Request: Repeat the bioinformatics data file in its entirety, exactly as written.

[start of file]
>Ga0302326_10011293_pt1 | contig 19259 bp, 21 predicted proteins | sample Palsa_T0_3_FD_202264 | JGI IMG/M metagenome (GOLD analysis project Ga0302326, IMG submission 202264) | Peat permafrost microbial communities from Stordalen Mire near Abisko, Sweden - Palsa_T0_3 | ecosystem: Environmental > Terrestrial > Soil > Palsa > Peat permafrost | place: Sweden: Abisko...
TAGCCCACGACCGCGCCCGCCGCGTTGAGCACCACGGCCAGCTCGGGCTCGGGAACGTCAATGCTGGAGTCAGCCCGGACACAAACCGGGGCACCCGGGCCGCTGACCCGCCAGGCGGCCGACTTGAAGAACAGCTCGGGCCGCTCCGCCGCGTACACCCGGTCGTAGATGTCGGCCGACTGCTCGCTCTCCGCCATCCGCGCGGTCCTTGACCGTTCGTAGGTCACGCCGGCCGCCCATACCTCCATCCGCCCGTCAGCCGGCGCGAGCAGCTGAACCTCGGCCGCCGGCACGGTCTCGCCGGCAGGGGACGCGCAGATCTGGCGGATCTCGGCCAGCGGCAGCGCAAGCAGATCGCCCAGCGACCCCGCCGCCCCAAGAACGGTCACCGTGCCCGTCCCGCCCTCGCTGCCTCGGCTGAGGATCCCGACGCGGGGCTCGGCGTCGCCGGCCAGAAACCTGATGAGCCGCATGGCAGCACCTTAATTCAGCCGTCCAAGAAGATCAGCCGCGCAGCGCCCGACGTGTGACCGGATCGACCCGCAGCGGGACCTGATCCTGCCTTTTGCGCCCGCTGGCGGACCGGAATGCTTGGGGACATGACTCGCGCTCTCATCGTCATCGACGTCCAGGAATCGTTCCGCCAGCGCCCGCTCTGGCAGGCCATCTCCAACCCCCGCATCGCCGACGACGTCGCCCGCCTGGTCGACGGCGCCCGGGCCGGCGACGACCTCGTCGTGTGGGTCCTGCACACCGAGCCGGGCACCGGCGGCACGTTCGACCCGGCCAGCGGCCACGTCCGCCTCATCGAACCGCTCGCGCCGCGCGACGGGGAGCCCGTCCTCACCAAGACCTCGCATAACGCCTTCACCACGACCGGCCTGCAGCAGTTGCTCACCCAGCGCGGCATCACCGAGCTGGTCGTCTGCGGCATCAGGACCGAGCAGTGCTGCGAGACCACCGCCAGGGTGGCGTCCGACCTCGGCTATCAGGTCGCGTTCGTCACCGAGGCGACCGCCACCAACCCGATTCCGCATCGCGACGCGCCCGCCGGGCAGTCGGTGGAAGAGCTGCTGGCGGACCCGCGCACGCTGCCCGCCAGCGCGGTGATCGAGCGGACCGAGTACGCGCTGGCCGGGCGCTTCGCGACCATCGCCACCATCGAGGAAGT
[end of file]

>Ga0302326_10011293_pt1 | contig 19259 bp, 21 predicted proteins | sample Palsa_T0_3_FD_202264 | JGI IMG/M metagenome (GOLD analysis project Ga0302326, IMG submission 202264) | Peat permafrost microbial communities from Stordalen Mire near Abisko, Sweden - Palsa_T0_3 | ecosystem: Environmental > Terrestrial > Soil > Palsa > Peat permafrost | place: Sweden: Abisko...
TAGCCCACGACCGCGCCCGCCGCGTTGAGCACCACGGCCAGCTCGGGCTCGGGAACGTCAATGCTGGAGTCAGCCCGGACACAAACCGGGGCACCCGGGCCGCTGACCCGCCAGGCGGCCGACTTGAAGAACAGCTCGGGCCGCTCCGCCGCGTACACCCGGTCGTAGATGTCGGCCGACTGCTCGCTCTCCGCCATCCGCGCGGTCCTTGACCGTTCGTAGGTCACGCCGGCCGCCCATACCTCCATCCGCCCGTCAGCCGGCGCGAGCAGCTGAACCTCGGCCGCCGGCACGGTCTCGCCGGCAGGGGACGCGCAGATCTGGCGGATCTCGGCCAGCGGCAGCGCAAGCAGATCGCCCAGCGACCCCGCCGCCCCAAGAACGGTCACCGTGCCCGTCCCGCCCTCGCTGCCTCGGCTGAGGATCCCGACGCGGGGCTCGGCGTCGCCGGCCAGAAACCTGATGAGCCGCATGGCAGCACCTTAATTCAGCCGTCCAAGAAGATCAGCCGCGCAGCGCCCGACGTGTGACCGGATCGACCCGCAGCGGGACCTGATCCTGCCTTTTGCGCCCGCTGGCGGACCGGAATGCTTGGGGACATGACTCGCGCTCTCATCGTCATCGACGTCCAGGAATCGTTCCGCCAGCGCCCGCTCTGGCAGGCCATCTCCAACCCCCGCATCGCCGACGACGTCGCCCGCCTGGTCGACGGCGCCCGGGCCGGCGACGACCTCGTCGTGTGGGTCCTGCACACCGAGCCGGGCACCGGCGGCACGTTCGACCCGGCCAGCGGCCACGTCCGCCTCATCGAACCGCTCGCGCCGCGCGACGGGGAGCCCGTCCTCACCAAGACCTCGCATAACGCCTTCACCACGACCGGCCTGCAGCAGTTGCTCACCCAGCGCGGCATCACCGAGCTGGTCGTCTGCGGCATCAGGACCGAGCAGTGCTGCGAGACCACCGCCAGGGTGGCGTCCGACCTCGGCTATCAGGTCGCGTTCGTCACCGAGGCGACCGCCACCAACCCGATTCCGCATCGCGACGCGCCCGCCGGGCAGTCGGTGGAAGAGCTGCTGGCGGACCCGCGCACGCTGCCCGCCAGCGCGGTGATCGAGCGGACCGAGTACGCGCTGGCCGGGCGCTTCGCGACCATCGCCACCATCGAGGAAGT